After denials from Sky TV and Mickey Harte from having any influence over the narrowing of Healy Park for the clash between Dublin and Tyrone on Saturday night, the spotlight has now been shone on ‘wee fairies from the Plumbridge direction’ as well as the referee David Coldrick.
Omagh groundsman Patrick Hanlan revealed he received a visitor to his door on Friday night around midnight but couldn’t make it out because of the darkness as well as the visitor wearing a cloak:
“All the person said was ‘Ye may narrow that pitch’. I thought it was a sort of a threat but hadn’t a clue who it was. It could have been Harte, a Sky rep or even the referee Coldrick but the more I think about it, they had a Plumbridge accent and looked very small under the cloak. It may have been a fairy from the Plum or Cranagh direction.”
Referee David Coldrick has also come under suspicion as it has been explained that a narrower pitch leaves it easier to keep up with the play, though he may have underestimated the distance he’d need to take it in by.
Meanwhile, rumours emanating from Ballybofey suggest that Donegal officials have set about narrowing the Tyrone changing rooms, making it awkward for players to get changed with dignity.
The PSNI have warned people in East Tyrone to be wary of a man with a strong South Armagh accent going from door-to-door selling bits of the sky above their houses.
The fraudster, who calls himself ‘Francie’, claims to work for ‘The Sky’ and attempts to sell 16-square feet of sky for £322 in a one-off cash payment. Police have worked out that he targets houses with no satellite dishes in the hope that the residents don’t know much about how Sky TV works.
One woman from Newmills, Dervla Adkins (44), admitted she took on the deal despite having grave reservations about how it all worked:
“Francie from The Sky was very convincing. He said the new Tory government were going to privatise any bits of sky not already bought and that they’d be using it for testing missiles and stuff. I certainly didn’t want that over my roof so I bought it and he gave me a certificate explaining the area of the sky I owned. He said my TV reception would be deadly now too because birds and things would not be allowed to fly through a purchased bit of sky.”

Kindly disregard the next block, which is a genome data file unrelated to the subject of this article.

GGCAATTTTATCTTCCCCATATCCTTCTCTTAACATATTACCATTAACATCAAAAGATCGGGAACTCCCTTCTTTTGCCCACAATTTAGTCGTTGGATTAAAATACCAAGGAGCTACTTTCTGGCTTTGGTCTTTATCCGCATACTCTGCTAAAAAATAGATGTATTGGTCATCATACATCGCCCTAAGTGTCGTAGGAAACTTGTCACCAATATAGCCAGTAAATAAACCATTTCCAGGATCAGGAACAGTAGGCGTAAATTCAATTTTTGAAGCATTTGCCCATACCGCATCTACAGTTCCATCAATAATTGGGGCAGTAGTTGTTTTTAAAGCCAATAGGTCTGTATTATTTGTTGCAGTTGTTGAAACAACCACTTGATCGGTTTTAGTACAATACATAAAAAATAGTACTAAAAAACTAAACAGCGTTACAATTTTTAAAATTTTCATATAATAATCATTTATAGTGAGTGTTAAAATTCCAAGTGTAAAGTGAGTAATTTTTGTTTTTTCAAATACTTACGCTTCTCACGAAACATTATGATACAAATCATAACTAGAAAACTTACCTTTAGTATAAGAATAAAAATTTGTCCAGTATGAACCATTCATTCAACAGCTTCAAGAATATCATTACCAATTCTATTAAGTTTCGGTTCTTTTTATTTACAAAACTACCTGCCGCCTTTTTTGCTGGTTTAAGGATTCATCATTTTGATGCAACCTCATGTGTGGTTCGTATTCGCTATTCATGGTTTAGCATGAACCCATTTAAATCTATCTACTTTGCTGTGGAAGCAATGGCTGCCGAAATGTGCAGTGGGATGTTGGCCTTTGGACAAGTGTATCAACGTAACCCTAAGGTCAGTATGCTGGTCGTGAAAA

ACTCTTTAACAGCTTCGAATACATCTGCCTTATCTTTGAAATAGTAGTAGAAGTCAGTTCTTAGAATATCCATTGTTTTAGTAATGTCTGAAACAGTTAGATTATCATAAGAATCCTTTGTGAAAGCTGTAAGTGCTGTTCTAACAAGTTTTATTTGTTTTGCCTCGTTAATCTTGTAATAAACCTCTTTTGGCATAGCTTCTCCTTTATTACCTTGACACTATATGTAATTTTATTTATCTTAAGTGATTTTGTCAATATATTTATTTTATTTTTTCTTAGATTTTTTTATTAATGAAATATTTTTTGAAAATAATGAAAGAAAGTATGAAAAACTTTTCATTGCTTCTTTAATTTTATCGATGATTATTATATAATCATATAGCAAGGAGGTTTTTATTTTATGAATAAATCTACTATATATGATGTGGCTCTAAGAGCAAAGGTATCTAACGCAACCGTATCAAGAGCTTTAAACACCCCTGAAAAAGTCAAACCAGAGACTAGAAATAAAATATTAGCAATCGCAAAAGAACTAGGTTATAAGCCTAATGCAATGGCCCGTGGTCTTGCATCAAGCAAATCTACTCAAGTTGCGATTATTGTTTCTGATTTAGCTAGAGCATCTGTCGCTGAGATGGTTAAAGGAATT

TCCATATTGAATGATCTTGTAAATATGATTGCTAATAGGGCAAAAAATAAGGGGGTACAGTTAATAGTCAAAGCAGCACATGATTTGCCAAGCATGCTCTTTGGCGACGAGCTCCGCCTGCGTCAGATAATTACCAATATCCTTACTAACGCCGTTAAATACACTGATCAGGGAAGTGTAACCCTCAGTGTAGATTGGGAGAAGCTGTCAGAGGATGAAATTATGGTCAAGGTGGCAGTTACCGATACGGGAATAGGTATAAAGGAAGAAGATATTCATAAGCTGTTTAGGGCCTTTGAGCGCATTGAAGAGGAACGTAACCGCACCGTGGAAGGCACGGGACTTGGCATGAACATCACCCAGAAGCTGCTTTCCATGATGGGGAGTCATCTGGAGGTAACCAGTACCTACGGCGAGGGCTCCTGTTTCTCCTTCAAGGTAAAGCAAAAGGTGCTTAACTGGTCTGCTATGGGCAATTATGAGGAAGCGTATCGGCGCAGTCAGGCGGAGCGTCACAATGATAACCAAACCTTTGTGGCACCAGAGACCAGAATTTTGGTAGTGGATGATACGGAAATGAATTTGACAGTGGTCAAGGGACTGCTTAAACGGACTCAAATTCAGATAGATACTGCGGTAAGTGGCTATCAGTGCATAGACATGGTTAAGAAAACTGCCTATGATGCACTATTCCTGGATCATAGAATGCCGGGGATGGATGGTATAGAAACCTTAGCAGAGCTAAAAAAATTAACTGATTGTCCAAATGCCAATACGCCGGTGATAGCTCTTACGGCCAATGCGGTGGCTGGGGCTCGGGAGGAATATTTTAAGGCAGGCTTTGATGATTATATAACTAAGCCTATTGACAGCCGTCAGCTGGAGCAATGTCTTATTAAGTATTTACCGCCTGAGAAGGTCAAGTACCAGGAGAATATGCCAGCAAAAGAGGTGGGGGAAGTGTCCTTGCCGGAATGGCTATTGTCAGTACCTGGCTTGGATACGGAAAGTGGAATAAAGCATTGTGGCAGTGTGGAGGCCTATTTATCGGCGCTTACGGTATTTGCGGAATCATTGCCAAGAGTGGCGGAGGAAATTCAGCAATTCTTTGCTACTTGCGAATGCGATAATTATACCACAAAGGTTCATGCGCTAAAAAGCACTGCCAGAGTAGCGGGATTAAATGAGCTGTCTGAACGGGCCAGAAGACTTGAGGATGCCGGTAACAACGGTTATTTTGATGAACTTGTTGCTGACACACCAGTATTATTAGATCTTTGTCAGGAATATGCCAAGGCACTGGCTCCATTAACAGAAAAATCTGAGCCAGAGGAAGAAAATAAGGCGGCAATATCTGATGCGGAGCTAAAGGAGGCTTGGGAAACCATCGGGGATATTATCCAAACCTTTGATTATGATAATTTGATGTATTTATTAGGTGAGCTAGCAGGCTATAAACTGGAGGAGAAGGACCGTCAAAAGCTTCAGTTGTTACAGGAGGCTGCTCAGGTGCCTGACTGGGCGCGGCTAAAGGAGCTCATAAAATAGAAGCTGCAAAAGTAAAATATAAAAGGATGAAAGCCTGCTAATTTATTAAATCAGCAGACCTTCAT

Adkins revealed her suspicions to the police after she spotted a whole flock of blackbirds sitting on her chimney the next day in her recently purchased sky bit, without a care in the world.
The PSNI have received 32 calls from house-owners in the greater Coalisland area who also fell for the sky deal. They were also called to a violent argument in Brackaville over who owned what bit of sky for kite flying and for smoke blowing from chimneys into other bits of sky owned by others.
Despite total media saturation in the preceding weeks, reports confirmed that all of Tyrone refused to recognise the celestial phenomenon of the solar eclipse, with 100% of its inhabitants going about their daily business without looking up or even talking about it.
Journalists from BBC, Sky and UTV were said to be disappointed after being despatched to various vantage points in the county only to be chased for ‘meddlin in things that no good will come from’ and with ‘there’s no money in that dung’ ringing in their ears.
Despite worries earlier in the week of possible pagan stirrings, the county proved to be a eclipse-free zone with schools and businesses issuing sanctions against anyone wishing to view the astronomical freak show.
Gareth Kenny, a 9-year old primary school pupil from St Ronan’s in Omagh, was clear as to why his school didn’t participate in the excitement:
“Sure it’s a pile of shite”
Dungannon, whose hill is a prime spot for viewing skyward events, was populated at full eclipse by three women and three dogs, who of whom were mating. When questioned on the lack of recognition of the sun/moon dance, one of the women explained:
“Sure it’s a pile of shite.”
At 9:31 am the clouds parted to show a full view of the 94% eclipse, despite predictions of a clouded non-event. A Sky News 24 reporter in The Moy described how the whole event passed off without recognition:
“This glorious occasion, with lighting considerably dulled and birds retreating in silence as well as a noticeable drop in temperature, went unnoticed in the sleepy hamlet of Moy. I heard one man, who was spitting furiously into a drain, exclaim ‘it’s dark, boys’ before giving a passer-by the 2 fingers.”
Meanwhile, Owen Mulligan confirmed his ‘full moon’ backside baring competition in Mulligan’s Bar on the same day was a raging success.